• 9 months ago
          Anonymous

          Nice try, homosexual.

      • 9 months ago
        Anonymous

        [...]

        Orcas can be NEETS, anon. They are more like us than any animal

        • 9 months ago
          Anonymous

          The article actually says that the mother's instinctive bond is so strong she will continue to follow around and care for adult children.

    • 9 months ago
      Anonymous

      I went to the Lincoln Park Zoo in May, and I saw the polar bears fighting. It was so rad, they definitely belong in zoos

  15. 9 months ago
    Anonymous

    >want to visit an aquarium
    >do a bit of research on its background
    >owner has a half dozen or so aquariums around the country
    >has multiple convictions for rare and endangered animal trafficking

    i just want to see cool fishies without spending $10k on a scuba trip to australia.

    • 9 months ago
      Anonymous

      You haven't lived until you hear a guy bargain for birds of paradise traded for a flock of 400 turkeys.

  16. 9 months ago
    Anonymous

    there are just some animals that shouldnt really be kept in zoos, great apes and elephants being a couple of them because theyre smart enough to understand the situation, reptiles are more or less content to laze about getting food for free, rodents are fine since theyre garbage animals anyways
    aquariums are fine, but its really hard to keep pelagic fish because they end up accidentally killing themselves just because theres not enough space sometimes to move
    because on the base level people equate zoos to kidnapping and imprisonment

  17. 9 months ago
    Anonymous

    I've heard the occasional person spout this nonsense but not often, especially not among people that really care about animals.

    That said, zoos do need to make sure their animals have appropriate enclosures. Obviously we can't give them the space many larger animals would have in the wild but you don't want their enclosures to be too small and we should make an effort to provide stimulation of some kind to make up for the reduced space/inability to hunt/etc.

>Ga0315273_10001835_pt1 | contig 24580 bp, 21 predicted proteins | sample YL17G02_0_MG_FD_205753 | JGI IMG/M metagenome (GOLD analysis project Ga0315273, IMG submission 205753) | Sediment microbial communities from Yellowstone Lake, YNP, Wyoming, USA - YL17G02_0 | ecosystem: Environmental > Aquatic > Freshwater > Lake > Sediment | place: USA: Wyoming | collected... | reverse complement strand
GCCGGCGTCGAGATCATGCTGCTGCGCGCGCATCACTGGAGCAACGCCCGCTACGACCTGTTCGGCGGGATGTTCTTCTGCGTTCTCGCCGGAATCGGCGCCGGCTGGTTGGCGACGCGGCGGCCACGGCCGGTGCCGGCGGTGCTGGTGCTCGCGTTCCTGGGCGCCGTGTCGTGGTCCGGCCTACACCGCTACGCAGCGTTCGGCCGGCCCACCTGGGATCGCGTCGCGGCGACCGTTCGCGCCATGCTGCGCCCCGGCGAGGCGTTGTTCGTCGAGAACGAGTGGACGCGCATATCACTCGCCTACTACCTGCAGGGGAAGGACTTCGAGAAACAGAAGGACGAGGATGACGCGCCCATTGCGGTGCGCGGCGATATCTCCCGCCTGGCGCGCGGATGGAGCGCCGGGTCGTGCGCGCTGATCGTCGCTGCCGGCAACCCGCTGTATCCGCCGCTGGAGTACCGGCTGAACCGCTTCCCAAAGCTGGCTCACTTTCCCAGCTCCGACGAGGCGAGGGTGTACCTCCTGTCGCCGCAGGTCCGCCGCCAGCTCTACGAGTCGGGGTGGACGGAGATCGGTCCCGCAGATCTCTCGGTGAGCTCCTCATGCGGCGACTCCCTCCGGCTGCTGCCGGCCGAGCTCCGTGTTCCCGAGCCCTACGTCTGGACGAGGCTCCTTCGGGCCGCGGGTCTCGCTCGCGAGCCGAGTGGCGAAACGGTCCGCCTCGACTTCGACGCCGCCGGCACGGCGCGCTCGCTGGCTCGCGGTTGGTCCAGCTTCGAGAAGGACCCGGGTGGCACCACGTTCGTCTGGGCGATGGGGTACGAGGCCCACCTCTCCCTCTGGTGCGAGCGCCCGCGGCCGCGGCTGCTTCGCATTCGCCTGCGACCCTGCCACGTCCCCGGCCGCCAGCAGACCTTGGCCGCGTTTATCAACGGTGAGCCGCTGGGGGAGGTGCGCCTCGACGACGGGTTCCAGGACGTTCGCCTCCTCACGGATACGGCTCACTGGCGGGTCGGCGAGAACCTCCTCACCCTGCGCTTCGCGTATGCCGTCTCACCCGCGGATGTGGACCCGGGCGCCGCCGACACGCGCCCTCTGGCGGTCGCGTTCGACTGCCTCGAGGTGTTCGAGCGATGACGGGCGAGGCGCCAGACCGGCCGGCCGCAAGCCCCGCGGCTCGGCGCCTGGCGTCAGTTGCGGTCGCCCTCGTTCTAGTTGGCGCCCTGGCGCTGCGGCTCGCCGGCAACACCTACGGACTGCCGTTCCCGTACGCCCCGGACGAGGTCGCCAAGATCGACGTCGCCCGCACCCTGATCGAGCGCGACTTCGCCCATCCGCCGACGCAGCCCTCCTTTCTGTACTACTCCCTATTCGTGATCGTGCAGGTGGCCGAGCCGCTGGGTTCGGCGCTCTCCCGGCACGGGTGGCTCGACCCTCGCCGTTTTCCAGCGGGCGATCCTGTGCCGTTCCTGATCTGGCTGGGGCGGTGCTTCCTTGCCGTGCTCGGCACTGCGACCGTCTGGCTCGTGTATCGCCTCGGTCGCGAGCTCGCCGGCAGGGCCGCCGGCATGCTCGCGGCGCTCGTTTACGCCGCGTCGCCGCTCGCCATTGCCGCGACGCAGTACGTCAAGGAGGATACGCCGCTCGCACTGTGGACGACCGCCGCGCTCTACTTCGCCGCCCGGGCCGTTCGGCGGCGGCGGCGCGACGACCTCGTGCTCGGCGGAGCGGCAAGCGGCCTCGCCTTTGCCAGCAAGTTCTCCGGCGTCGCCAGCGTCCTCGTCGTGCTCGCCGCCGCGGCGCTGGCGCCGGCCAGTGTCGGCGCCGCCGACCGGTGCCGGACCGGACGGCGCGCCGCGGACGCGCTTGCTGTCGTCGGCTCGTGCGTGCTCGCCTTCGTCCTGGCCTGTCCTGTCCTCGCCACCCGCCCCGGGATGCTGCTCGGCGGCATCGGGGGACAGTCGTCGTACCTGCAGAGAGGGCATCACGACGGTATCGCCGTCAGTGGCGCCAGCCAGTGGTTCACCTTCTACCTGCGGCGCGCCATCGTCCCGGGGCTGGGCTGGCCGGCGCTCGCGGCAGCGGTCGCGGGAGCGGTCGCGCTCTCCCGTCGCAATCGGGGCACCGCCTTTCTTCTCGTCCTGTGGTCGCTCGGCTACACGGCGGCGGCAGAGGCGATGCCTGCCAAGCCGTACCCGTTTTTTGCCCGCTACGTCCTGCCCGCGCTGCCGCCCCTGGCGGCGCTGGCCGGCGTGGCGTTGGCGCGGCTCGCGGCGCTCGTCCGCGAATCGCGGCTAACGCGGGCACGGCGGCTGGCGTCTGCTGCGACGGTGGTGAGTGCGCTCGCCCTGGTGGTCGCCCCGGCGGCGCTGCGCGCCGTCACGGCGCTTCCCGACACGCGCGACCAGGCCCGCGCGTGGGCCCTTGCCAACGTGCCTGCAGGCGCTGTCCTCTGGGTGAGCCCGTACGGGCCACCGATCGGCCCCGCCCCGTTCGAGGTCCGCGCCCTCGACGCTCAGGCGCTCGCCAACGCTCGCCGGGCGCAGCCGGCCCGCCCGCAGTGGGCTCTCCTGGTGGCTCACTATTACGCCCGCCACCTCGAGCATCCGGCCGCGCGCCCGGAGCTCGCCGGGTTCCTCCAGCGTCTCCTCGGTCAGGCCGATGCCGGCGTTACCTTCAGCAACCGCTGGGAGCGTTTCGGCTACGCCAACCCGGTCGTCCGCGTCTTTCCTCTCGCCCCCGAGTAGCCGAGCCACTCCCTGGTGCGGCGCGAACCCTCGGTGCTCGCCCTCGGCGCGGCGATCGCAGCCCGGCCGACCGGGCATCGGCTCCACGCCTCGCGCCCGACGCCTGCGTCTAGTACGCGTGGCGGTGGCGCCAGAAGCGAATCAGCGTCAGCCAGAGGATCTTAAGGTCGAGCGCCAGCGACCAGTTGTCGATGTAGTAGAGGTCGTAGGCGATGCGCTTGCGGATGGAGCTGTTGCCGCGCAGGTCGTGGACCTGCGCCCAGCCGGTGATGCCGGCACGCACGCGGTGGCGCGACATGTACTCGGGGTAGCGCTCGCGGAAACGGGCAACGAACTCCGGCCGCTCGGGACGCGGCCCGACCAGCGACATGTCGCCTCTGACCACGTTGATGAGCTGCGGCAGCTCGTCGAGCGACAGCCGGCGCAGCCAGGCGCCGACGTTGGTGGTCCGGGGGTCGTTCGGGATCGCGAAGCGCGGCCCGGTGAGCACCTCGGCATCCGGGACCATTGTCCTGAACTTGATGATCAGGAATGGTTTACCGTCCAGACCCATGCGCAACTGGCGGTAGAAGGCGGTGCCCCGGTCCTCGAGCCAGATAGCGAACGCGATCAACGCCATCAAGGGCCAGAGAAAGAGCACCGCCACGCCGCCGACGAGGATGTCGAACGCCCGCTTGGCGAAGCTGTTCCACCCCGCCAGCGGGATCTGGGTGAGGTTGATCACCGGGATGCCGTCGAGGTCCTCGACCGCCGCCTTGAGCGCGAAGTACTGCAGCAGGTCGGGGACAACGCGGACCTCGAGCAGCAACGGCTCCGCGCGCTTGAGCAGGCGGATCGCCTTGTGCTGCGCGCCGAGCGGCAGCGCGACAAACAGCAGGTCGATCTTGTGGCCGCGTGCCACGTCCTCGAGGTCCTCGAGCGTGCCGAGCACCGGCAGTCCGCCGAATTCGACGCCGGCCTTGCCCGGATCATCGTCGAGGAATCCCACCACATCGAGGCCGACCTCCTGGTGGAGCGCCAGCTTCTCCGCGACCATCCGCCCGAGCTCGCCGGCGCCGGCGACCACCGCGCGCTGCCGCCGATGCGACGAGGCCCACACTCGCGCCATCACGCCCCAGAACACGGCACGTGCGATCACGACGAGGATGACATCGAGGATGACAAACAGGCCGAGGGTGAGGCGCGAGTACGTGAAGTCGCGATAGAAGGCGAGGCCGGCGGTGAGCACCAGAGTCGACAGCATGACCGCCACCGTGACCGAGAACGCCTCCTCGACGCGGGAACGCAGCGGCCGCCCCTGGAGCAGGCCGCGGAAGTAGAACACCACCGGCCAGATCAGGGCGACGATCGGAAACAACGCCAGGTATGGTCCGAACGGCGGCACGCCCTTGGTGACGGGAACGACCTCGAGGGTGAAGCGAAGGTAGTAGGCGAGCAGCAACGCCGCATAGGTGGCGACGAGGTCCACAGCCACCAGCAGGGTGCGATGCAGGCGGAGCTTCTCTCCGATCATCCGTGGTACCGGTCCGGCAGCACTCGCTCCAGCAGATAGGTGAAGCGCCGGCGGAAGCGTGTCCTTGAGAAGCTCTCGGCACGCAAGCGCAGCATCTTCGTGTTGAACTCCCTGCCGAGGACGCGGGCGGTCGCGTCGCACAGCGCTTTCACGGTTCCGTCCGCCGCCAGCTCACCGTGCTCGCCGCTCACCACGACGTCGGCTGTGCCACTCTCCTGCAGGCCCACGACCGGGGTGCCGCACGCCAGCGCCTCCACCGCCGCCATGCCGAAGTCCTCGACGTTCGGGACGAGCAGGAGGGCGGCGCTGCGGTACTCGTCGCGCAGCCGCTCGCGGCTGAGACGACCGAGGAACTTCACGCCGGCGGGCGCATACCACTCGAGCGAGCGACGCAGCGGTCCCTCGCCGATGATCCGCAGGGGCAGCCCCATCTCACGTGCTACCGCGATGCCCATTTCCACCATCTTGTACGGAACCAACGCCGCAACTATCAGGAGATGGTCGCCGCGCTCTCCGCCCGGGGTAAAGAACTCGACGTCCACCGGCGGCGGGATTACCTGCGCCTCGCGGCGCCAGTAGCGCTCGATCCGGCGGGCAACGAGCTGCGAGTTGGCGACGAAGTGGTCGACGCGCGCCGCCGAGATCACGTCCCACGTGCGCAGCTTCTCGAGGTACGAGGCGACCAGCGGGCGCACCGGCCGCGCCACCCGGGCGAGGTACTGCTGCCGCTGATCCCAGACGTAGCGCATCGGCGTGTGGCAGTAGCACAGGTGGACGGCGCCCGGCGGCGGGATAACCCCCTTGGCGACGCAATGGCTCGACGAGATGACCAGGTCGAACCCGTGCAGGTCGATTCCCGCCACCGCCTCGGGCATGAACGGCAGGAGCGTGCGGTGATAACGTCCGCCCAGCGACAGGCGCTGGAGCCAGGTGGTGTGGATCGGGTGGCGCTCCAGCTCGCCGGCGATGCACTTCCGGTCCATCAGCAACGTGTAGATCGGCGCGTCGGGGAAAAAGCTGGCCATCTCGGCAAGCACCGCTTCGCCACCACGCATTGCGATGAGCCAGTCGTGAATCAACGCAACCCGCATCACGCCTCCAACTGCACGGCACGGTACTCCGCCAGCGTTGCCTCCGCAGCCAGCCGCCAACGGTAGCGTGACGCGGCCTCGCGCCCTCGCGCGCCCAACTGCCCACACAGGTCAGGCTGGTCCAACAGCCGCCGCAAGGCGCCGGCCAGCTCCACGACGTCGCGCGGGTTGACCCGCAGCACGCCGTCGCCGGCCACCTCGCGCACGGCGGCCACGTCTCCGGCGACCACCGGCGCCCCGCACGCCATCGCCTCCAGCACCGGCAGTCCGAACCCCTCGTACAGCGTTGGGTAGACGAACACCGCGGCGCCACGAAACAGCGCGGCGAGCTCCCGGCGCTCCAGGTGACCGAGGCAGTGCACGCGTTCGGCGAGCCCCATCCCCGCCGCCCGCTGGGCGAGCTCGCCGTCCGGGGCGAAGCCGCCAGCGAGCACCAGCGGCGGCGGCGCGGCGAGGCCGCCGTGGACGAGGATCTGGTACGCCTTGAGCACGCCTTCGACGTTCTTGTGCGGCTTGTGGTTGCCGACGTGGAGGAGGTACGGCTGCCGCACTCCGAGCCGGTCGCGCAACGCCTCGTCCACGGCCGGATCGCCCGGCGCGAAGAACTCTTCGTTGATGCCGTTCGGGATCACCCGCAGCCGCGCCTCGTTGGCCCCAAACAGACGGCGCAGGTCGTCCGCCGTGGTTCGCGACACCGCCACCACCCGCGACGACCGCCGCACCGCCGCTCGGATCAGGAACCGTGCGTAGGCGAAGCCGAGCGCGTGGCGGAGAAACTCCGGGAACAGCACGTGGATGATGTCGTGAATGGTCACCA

18. 9 months ago
    Anonymous

    This view is quite widespread outside of the scientific community (like in the 'environmental' and 'activist' realms). The Audubon Society sued the San Diego Zoo trying to stop their California Condor breeding program. They said it was better for the species to die out with dignity. I have heard that a lot, that it is better for a species to die out rather than exist only in captivity. They ignore the fact that, as the case of the Condor shows, captive breeding can make wild populations possible - from 20-something in the 80s to 500+ now.

  19. 9 months ago
    Anonymous

    >Animal that don't live in zoo
    >Get fricked over at every moment in life, dies brutality and without a mate And Doesn't even socialize
    >Animal that live in zoo
    >Live a long chad-like life with constant mating and happiness, Dies peacefully

    • 9 months ago
      Anonymous

      >live free and die
      >live forever in prison

      • 9 months ago
        Anonymous

        It's the story of the leashed guard dog and the starving wolf all over again

      • 9 months ago
        Anonymous

        they're animals

    • 9 months ago
      Anonymous

      >live free and die
      >live forever in prison

      Animals also go insane in zoos. Don't forget to add that to the trade-off
      https://journals.plos.org/plosone/article?id=10.1371/journal.pone.0020101

  20. 9 months ago